Designed DNA origami nanostructures for imaging, analysis, and material applications
Masayuki Endo教授在DNA纳米结构应用上做出了重要贡献。在此次报告中，他将介绍DNA origami结构在成像，分析和材料中的应用。
DNA nanotechnology and nanoscience are emerging research fields in the past two decades. DNA origami, programmed self-assembly system, allows us the design and construction of various structures with functions in a nanoscale precision. We are employing this technology for single-molecule observation and analysis and construction of nanodevices. We have developed AFM-based single-molecule observation systems for biomolecule imaging by employing DNA origami nanostructures and high-speed AFM (1,2). Using this system, we have visualized and analyze the DNA structural changes and enzyme reactions at the single-molecule resolution. For the analytical applications, biomolecules in the confined environment were investigated using optical tweezers. We created a nano-sized space using DNA origami, and found that DNA molecules placed in the nanospace showed unique properties, in which DNA molecules were thermodynamically stabilized and the folding occurred rapidly (3). In addition, the properties of these confined spaces were characterized (4). By integrating and arranging the molecules on the DNA origami, we created DNA motor system and observed the detailed movement using HS-AFM (5,6). The transcription regulation system was also created by placing RNA polymerase and gene of interest, whose activity could be precisely controlled by distance between these molecules (7). We also created molecular switches and genetic circuit using this system. For control of dynamic 3D structures, we incorporated photoresponsive system to switch their mechanical movements (8). The photoresponsive plasmonic nanodevice was also constructed using the dynamic nanostructure (9). For the material applications, controlled assembly of the DNA origami nanostructures is one of the on-going targets for creation of the large-sized DNA architectures. The study on the assembly processes is still challenging for further creation of micrometer-scale DNA materials. We developed a novel strategy using a lipid bilayer to assemble various DNA origami monomers into 2D lattices with micrometer size (10). The origami structures were mobile on the lipid bilayer surface, and the dynamic processes including attachment and detachment of DNA origami monomers and reorganization of lattices were visualized using high-speed AFM. Furthermore, the square-shaped DNA origami was assembled into the lattices in a programmed fashion and dynamic assembly processes was visualized (11).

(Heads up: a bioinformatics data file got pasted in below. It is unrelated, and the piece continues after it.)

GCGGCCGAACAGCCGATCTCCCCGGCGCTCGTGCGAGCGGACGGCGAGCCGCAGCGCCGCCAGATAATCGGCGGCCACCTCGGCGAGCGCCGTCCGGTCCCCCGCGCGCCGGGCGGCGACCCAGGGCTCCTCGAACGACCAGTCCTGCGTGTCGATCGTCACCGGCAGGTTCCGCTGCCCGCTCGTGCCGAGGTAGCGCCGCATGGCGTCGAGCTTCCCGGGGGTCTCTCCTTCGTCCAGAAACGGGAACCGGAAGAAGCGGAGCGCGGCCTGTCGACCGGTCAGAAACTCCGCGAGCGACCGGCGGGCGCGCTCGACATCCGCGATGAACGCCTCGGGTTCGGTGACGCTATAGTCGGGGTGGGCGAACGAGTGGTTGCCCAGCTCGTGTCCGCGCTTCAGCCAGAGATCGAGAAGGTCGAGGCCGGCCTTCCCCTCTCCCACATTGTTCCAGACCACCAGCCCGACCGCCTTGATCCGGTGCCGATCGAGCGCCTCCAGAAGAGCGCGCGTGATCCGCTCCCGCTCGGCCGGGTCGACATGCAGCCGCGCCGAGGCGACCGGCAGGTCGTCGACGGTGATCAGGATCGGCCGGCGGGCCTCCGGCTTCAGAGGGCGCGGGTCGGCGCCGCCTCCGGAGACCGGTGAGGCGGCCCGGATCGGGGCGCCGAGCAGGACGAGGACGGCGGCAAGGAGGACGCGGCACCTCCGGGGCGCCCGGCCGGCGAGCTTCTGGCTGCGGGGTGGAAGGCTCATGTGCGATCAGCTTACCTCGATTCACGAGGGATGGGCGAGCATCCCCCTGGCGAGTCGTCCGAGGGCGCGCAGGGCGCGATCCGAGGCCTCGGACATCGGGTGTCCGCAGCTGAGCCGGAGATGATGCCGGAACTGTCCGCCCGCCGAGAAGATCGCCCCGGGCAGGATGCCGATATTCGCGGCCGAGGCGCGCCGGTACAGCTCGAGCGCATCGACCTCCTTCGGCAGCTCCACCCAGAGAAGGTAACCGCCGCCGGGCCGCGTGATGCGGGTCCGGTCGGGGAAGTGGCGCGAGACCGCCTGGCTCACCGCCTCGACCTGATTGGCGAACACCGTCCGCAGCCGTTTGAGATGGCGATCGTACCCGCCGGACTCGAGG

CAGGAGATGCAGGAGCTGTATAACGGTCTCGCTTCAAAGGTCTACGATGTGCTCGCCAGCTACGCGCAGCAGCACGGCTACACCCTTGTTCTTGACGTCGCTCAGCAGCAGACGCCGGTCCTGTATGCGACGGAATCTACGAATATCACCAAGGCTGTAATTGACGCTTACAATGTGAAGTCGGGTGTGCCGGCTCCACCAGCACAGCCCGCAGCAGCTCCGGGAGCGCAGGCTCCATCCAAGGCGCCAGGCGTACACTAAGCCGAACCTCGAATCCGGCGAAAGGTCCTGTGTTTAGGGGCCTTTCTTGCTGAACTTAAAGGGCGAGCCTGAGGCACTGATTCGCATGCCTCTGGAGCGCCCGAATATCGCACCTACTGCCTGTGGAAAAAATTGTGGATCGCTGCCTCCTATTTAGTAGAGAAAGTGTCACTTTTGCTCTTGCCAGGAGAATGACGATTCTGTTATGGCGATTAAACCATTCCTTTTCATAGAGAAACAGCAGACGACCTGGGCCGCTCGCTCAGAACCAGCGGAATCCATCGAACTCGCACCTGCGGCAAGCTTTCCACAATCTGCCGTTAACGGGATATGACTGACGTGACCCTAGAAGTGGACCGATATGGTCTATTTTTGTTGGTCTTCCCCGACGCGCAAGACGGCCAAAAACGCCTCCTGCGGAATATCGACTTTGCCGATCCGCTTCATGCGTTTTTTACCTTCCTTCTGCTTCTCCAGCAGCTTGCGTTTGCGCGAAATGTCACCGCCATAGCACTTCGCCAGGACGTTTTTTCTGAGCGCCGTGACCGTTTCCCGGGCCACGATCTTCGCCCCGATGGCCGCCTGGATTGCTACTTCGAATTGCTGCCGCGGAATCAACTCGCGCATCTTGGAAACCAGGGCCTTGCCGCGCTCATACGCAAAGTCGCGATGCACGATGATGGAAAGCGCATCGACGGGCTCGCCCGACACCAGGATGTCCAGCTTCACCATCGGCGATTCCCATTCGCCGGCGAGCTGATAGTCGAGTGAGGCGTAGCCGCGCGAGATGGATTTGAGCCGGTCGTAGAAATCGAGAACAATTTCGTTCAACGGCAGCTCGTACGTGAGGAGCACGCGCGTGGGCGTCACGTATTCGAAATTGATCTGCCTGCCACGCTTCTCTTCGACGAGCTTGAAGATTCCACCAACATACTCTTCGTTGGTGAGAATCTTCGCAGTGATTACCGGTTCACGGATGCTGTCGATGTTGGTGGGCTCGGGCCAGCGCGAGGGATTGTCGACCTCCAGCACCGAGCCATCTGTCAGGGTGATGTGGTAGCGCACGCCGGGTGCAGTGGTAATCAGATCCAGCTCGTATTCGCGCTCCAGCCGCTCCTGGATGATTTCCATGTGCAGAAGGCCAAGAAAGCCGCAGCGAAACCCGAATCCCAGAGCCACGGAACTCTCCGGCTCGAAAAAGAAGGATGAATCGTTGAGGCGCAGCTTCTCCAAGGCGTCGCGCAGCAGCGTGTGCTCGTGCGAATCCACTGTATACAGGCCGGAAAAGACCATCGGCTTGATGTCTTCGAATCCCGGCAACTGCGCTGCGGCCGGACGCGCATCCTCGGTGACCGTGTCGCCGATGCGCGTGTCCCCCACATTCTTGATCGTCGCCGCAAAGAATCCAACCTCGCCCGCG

The methods we have developed provide strategies for creation of novel designed architectures with various functions and integrated molecular systems.
1. M. Endo, H. Sugiyama, Acc. Chem. Res. 47, 1645-1653 (2014).
2. A. Rajendran, M. Endo, H. Sugiyama, Chem. Rev. 114, 1493-1520 (2014).
3. P. Shrestha, M. Endo, H. Mao, et al., Nature Nanotechnology, 12, 582–588 (2017).
4. S. Jonchhe, M. Endo, H. Mao, et al., Proc. Natl. Acad. Sci. USA 115, 9539-9544 (2018).
5. S. F. J. Wickham, M. Endo, A. J. Turberfield, et al., Nature Nanotechnology, 7, 169-173 (2012).
6. S. F. J. Wickham, M. Endo, A. J. Turberfield, et al., Nature Nanotechnology, 6, 166-169 (2011).
7. T. Masubuchi, M. Endo, H. Tadakuma, et al., Nature Nanotechnology, 13, 933-940 (2018).
8. E. M. Willner, H. Dietz, M. Endo, et al., Angew. Chem. Int. Ed. 56, 15324-15328 (2017).
9. A. Kuzyk, M. Endo, N. Liu, et al., Nature Commun. 7, 10591 (2016).
10. Y. Suzuki, M. Endo, H. Sugiyama, Nature Commun. 6, 8052 (2015).
11. Y. Suzuki, H. Sugiyama, M. Endo, Angew. Chem. Int. Ed. 57, 7061-7065 (2018).